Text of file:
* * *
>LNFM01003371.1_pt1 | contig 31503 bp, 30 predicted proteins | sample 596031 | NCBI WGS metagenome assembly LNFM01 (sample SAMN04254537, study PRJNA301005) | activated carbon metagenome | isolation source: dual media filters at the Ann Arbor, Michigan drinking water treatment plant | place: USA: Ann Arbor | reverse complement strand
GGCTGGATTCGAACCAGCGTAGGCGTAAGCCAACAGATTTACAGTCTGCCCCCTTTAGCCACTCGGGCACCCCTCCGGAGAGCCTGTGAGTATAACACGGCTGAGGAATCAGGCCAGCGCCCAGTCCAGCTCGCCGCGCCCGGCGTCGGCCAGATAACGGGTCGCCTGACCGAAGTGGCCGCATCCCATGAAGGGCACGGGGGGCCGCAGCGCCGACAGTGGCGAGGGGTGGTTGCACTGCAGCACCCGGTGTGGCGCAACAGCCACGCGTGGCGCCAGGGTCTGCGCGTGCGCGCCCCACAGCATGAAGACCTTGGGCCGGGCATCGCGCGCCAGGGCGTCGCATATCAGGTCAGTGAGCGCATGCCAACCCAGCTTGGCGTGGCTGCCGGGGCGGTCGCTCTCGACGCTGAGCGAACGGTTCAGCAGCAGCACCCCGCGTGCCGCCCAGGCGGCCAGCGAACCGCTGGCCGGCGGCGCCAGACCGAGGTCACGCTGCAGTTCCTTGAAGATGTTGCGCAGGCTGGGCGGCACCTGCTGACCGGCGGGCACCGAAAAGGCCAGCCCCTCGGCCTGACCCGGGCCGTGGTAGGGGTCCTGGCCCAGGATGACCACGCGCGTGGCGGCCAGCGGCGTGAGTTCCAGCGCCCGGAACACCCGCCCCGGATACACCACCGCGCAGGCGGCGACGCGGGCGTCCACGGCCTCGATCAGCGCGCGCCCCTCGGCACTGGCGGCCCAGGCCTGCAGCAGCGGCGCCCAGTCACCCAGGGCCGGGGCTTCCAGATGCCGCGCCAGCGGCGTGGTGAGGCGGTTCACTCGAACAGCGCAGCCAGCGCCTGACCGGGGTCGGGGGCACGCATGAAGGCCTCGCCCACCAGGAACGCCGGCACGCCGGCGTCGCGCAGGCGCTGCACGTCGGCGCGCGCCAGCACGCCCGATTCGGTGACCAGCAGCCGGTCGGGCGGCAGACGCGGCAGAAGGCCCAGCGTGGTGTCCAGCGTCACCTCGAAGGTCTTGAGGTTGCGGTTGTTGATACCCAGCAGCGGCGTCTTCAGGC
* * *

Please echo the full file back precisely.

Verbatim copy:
>LNFM01003371.1_pt1 | contig 31503 bp, 30 predicted proteins | sample 596031 | NCBI WGS metagenome assembly LNFM01 (sample SAMN04254537, study PRJNA301005) | activated carbon metagenome | isolation source: dual media filters at the Ann Arbor, Michigan drinking water treatment plant | place: USA: Ann Arbor | reverse complement strand
GGCTGGATTCGAACCAGCGTAGGCGTAAGCCAACAGATTTACAGTCTGCCCCCTTTAGCCACTCGGGCACCCCTCCGGAGAGCCTGTGAGTATAACACGGCTGAGGAATCAGGCCAGCGCCCAGTCCAGCTCGCCGCGCCCGGCGTCGGCCAGATAACGGGTCGCCTGACCGAAGTGGCCGCATCCCATGAAGGGCACGGGGGGCCGCAGCGCCGACAGTGGCGAGGGGTGGTTGCACTGCAGCACCCGGTGTGGCGCAACAGCCACGCGTGGCGCCAGGGTCTGCGCGTGCGCGCCCCACAGCATGAAGACCTTGGGCCGGGCATCGCGCGCCAGGGCGTCGCATATCAGGTCAGTGAGCGCATGCCAACCCAGCTTGGCGTGGCTGCCGGGGCGGTCGCTCTCGACGCTGAGCGAACGGTTCAGCAGCAGCACCCCGCGTGCCGCCCAGGCGGCCAGCGAACCGCTGGCCGGCGGCGCCAGACCGAGGTCACGCTGCAGTTCCTTGAAGATGTTGCGCAGGCTGGGCGGCACCTGCTGACCGGCGGGCACCGAAAAGGCCAGCCCCTCGGCCTGACCCGGGCCGTGGTAGGGGTCCTGGCCCAGGATGACCACGCGCGTGGCGGCCAGCGGCGTGAGTTCCAGCGCCCGGAACACCCGCCCCGGATACACCACCGCGCAGGCGGCGACGCGGGCGTCCACGGCCTCGATCAGCGCGCGCCCCTCGGCACTGGCGGCCCAGGCCTGCAGCAGCGGCGCCCAGTCACCCAGGGCCGGGGCTTCCAGATGCCGCGCCAGCGGCGTGGTGAGGCGGTTCACTCGAACAGCGCAGCCAGCGCCTGACCGGGGTCGGGGGCACGCATGAAGGCCTCGCCCACCAGGAACGCCGGCACGCCGGCGTCGCGCAGGCGCTGCACGTCGGCGCGCGCCAGCACGCCCGATTCGGTGACCAGCAGCCGGTCGGGCGGCAGACGCGGCAGAAGGCCCAGCGTGGTGTCCAGCGTCACCTCGAAGGTCTTGAGGTTGCGGTTGTTGATACCCAGCAGCGGCGTCTTCAGGC